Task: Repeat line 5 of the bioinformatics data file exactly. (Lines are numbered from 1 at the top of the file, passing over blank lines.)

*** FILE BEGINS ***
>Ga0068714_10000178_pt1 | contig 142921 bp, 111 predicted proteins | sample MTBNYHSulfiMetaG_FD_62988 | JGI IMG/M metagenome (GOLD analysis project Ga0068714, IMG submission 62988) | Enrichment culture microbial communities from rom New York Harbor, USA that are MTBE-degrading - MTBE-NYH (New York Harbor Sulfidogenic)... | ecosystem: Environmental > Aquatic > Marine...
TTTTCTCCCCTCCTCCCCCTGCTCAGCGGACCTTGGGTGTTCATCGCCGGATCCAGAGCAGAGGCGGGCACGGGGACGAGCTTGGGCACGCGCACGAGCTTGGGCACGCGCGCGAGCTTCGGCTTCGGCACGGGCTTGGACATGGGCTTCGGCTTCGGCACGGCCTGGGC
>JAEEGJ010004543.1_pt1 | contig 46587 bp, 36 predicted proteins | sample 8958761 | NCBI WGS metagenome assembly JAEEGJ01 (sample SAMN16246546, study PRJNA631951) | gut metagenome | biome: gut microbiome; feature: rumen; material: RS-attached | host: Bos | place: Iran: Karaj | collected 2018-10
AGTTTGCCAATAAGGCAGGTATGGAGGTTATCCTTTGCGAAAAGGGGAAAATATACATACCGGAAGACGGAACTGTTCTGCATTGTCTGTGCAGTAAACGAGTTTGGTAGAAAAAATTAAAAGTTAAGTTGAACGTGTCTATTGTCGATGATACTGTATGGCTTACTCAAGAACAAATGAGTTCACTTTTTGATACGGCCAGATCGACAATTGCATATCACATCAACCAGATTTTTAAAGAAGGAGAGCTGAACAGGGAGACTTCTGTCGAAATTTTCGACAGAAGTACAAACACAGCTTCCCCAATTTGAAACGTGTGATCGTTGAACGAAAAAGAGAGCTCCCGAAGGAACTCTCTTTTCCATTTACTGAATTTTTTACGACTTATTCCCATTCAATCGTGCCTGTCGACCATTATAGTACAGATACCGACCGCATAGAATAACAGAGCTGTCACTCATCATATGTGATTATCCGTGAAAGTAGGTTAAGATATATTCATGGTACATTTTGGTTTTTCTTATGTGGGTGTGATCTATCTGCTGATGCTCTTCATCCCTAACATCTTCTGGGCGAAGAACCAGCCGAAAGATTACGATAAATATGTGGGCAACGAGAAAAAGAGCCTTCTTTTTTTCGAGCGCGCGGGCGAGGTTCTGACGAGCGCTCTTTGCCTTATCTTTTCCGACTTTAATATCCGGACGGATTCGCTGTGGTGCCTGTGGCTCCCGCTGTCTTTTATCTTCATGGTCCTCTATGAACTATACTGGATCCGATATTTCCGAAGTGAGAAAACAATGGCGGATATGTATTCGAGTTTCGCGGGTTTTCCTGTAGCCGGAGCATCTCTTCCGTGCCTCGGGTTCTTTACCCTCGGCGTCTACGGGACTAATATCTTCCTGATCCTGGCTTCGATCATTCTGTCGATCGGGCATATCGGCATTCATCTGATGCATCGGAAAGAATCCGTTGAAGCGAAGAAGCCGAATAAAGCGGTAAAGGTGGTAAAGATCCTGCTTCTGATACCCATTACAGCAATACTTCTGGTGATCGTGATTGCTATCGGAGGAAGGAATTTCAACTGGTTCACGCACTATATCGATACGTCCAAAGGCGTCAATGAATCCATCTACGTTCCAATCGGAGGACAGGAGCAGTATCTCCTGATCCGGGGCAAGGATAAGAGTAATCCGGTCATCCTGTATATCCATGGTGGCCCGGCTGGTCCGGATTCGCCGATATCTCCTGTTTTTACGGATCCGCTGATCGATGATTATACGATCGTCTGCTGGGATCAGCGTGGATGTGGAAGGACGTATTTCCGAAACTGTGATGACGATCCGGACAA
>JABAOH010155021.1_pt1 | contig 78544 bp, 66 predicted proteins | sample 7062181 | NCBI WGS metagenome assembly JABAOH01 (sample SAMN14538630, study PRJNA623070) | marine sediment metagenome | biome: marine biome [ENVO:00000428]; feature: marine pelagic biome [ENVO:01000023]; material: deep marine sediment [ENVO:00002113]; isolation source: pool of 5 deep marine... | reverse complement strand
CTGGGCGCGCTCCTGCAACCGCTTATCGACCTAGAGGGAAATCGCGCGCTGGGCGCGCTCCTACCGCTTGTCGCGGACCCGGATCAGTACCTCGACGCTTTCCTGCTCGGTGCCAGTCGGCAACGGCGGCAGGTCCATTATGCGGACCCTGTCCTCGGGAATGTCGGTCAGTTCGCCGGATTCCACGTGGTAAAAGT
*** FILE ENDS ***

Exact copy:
>JABAOH010155021.1_pt1 | contig 78544 bp, 66 predicted proteins | sample 7062181 | NCBI WGS metagenome assembly JABAOH01 (sample SAMN14538630, study PRJNA623070) | marine sediment metagenome | biome: marine biome [ENVO:00000428]; feature: marine pelagic biome [ENVO:01000023]; material: deep marine sediment [ENVO:00002113]; isolation source: pool of 5 deep marine... | reverse complement strand